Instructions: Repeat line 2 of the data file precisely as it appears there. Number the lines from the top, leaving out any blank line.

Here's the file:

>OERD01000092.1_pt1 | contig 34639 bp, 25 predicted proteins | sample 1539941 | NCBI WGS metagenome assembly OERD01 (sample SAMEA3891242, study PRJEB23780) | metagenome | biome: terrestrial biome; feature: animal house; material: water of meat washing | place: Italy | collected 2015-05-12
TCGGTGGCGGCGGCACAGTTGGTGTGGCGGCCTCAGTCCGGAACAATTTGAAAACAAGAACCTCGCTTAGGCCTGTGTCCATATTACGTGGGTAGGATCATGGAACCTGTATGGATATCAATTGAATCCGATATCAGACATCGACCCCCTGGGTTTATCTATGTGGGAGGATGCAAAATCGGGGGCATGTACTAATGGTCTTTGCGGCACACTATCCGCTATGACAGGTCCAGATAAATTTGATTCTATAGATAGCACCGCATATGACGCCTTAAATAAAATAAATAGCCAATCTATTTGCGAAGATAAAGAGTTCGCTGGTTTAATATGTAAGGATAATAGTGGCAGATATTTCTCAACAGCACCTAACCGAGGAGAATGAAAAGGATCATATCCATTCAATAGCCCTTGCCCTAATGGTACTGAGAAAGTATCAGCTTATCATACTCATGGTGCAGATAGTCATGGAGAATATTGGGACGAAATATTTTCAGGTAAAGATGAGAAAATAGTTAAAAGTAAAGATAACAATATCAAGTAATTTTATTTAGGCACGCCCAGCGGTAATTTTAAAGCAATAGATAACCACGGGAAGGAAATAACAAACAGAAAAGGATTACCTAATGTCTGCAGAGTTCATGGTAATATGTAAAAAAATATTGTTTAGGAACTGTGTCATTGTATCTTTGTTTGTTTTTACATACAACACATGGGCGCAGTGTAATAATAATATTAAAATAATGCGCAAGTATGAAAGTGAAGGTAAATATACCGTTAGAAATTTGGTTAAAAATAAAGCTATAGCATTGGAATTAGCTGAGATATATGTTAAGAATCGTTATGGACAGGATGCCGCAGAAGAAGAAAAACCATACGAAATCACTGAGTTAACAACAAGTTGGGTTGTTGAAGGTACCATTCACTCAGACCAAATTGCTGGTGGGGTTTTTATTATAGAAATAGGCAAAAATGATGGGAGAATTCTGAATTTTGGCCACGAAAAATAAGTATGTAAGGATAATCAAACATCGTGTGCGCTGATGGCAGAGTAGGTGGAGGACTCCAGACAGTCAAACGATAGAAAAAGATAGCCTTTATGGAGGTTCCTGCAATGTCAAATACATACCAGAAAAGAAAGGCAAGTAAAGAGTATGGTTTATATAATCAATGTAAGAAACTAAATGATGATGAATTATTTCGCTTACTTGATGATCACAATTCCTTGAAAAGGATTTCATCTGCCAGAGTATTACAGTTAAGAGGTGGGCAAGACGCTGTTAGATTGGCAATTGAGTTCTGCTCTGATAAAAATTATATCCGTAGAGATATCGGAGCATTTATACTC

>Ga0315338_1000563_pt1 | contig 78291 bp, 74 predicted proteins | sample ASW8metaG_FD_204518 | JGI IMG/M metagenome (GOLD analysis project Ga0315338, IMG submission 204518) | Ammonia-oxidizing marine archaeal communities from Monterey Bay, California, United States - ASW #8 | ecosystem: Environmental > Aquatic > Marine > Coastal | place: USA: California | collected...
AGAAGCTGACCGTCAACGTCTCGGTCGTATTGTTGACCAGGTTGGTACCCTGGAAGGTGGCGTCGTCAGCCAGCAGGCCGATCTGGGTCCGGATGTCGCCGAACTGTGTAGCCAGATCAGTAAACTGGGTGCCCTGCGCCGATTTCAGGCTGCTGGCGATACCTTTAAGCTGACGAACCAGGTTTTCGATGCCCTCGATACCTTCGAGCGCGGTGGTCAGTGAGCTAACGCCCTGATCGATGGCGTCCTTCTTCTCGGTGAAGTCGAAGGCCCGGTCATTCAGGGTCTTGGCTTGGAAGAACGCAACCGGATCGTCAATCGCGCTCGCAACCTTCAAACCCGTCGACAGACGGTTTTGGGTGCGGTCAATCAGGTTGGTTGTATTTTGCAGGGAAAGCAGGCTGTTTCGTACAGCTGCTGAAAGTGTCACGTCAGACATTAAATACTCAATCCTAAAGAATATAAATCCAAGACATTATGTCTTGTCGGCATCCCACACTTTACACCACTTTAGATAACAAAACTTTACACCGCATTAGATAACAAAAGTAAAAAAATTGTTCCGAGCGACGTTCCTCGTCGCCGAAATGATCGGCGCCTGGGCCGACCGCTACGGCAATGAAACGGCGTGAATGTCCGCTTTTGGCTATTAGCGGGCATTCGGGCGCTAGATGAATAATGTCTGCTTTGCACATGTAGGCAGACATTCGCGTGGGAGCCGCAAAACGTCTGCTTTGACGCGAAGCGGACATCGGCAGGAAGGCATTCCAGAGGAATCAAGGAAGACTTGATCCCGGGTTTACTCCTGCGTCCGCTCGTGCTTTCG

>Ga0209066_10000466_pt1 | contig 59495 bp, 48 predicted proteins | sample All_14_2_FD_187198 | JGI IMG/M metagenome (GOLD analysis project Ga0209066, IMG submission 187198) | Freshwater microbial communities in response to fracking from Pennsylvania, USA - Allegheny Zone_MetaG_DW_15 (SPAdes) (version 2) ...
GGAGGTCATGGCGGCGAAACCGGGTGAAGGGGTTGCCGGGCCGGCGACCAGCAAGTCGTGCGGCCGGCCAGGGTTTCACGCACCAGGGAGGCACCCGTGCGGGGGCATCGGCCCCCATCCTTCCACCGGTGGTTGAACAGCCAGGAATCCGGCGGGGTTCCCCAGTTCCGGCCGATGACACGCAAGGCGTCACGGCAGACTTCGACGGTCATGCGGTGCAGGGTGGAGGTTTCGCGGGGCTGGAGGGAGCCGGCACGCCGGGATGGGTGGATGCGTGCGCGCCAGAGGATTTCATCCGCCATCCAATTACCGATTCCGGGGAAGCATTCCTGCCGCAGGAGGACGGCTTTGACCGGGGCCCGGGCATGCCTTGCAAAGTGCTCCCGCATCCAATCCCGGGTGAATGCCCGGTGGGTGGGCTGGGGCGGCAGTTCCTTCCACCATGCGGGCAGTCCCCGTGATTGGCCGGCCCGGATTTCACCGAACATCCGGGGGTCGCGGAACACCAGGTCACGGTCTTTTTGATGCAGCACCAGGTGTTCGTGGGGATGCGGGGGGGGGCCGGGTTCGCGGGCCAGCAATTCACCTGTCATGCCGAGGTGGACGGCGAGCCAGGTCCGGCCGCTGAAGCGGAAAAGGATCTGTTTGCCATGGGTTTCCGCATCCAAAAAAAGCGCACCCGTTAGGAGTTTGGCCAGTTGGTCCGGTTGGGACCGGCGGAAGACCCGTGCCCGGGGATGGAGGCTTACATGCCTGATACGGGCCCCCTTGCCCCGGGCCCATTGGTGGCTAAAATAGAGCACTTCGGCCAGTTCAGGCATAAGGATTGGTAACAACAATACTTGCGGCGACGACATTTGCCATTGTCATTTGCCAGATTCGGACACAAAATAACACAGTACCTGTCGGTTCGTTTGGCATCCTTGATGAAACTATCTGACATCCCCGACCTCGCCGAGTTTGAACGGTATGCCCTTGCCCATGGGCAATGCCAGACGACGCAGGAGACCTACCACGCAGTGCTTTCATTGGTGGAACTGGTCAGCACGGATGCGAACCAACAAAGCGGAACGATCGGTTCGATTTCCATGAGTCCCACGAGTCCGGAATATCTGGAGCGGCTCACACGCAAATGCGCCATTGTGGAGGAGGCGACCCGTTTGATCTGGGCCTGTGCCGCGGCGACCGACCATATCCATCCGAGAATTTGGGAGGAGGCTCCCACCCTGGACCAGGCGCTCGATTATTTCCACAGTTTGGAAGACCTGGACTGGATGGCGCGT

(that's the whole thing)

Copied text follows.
TCGGTGGCGGCGGCACAGTTGGTGTGGCGGCCTCAGTCCGGAACAATTTGAAAACAAGAACCTCGCTTAGGCCTGTGTCCATATTACGTGGGTAGGATCATGGAACCTGTATGGATATCAATTGAATCCGATATCAGACATCGACCCCCTGGGTTTATCTATGTGGGAGGATGCAAAATCGGGGGCATGTACTAATGGTCTTTGCGGCACACTATCCGCTATGACAGGTCCAGATAAATTTGATTCTATAGATAGCACCGCATATGACGCCTTAAATAAAATAAATAGCCAATCTATTTGCGAAGATAAAGAGTTCGCTGGTTTAATATGTAAGGATAATAGTGGCAGATATTTCTCAACAGCACCTAACCGAGGAGAATGAAAAGGATCATATCCATTCAATAGCCCTTGCCCTAATGGTACTGAGAAAGTATCAGCTTATCATACTCATGGTGCAGATAGTCATGGAGAATATTGGGACGAAATATTTTCAGGTAAAGATGAGAAAATAGTTAAAAGTAAAGATAACAATATCAAGTAATTTTATTTAGGCACGCCCAGCGGTAATTTTAAAGCAATAGATAACCACGGGAAGGAAATAACAAACAGAAAAGGATTACCTAATGTCTGCAGAGTTCATGGTAATATGTAAAAAAATATTGTTTAGGAACTGTGTCATTGTATCTTTGTTTGTTTTTACATACAACACATGGGCGCAGTGTAATAATAATATTAAAATAATGCGCAAGTATGAAAGTGAAGGTAAATATACCGTTAGAAATTTGGTTAAAAATAAAGCTATAGCATTGGAATTAGCTGAGATATATGTTAAGAATCGTTATGGACAGGATGCCGCAGAAGAAGAAAAACCATACGAAATCACTGAGTTAACAACAAGTTGGGTTGTTGAAGGTACCATTCACTCAGACCAAATTGCTGGTGGGGTTTTTATTATAGAAATAGGCAAAAATGATGGGAGAATTCTGAATTTTGGCCACGAAAAATAAGTATGTAAGGATAATCAAACATCGTGTGCGCTGATGGCAGAGTAGGTGGAGGACTCCAGACAGTCAAACGATAGAAAAAGATAGCCTTTATGGAGGTTCCTGCAATGTCAAATACATACCAGAAAAGAAAGGCAAGTAAAGAGTATGGTTTATATAATCAATGTAAGAAACTAAATGATGATGAATTATTTCGCTTACTTGATGATCACAATTCCTTGAAAAGGATTTCATCTGCCAGAGTATTACAGTTAAGAGGTGGGCAAGACGCTGTTAGATTGGCAATTGAGTTCTGCTCTGATAAAAATTATATCCGTAGAGATATCGGAGCATTTATACTC